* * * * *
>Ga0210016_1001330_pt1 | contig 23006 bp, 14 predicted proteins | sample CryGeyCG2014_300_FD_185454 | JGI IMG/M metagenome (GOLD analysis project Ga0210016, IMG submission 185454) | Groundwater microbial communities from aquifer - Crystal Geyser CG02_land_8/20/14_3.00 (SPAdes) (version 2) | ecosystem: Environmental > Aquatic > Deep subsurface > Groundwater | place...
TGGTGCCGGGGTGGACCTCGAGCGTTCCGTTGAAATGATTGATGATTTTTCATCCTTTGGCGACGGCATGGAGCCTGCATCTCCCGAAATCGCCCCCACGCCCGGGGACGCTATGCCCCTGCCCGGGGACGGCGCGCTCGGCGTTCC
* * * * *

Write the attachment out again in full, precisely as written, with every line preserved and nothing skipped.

>Ga0210016_1001330_pt1 | contig 23006 bp, 14 predicted proteins | sample CryGeyCG2014_300_FD_185454 | JGI IMG/M metagenome (GOLD analysis project Ga0210016, IMG submission 185454) | Groundwater microbial communities from aquifer - Crystal Geyser CG02_land_8/20/14_3.00 (SPAdes) (version 2) | ecosystem: Environmental > Aquatic > Deep subsurface > Groundwater | place...
TGGTGCCGGGGTGGACCTCGAGCGTTCCGTTGAAATGATTGATGATTTTTCATCCTTTGGCGACGGCATGGAGCCTGCATCTCCCGAAATCGCCCCCACGCCCGGGGACGCTATGCCCCTGCCCGGGGACGGCGCGCTCGGCGTTCC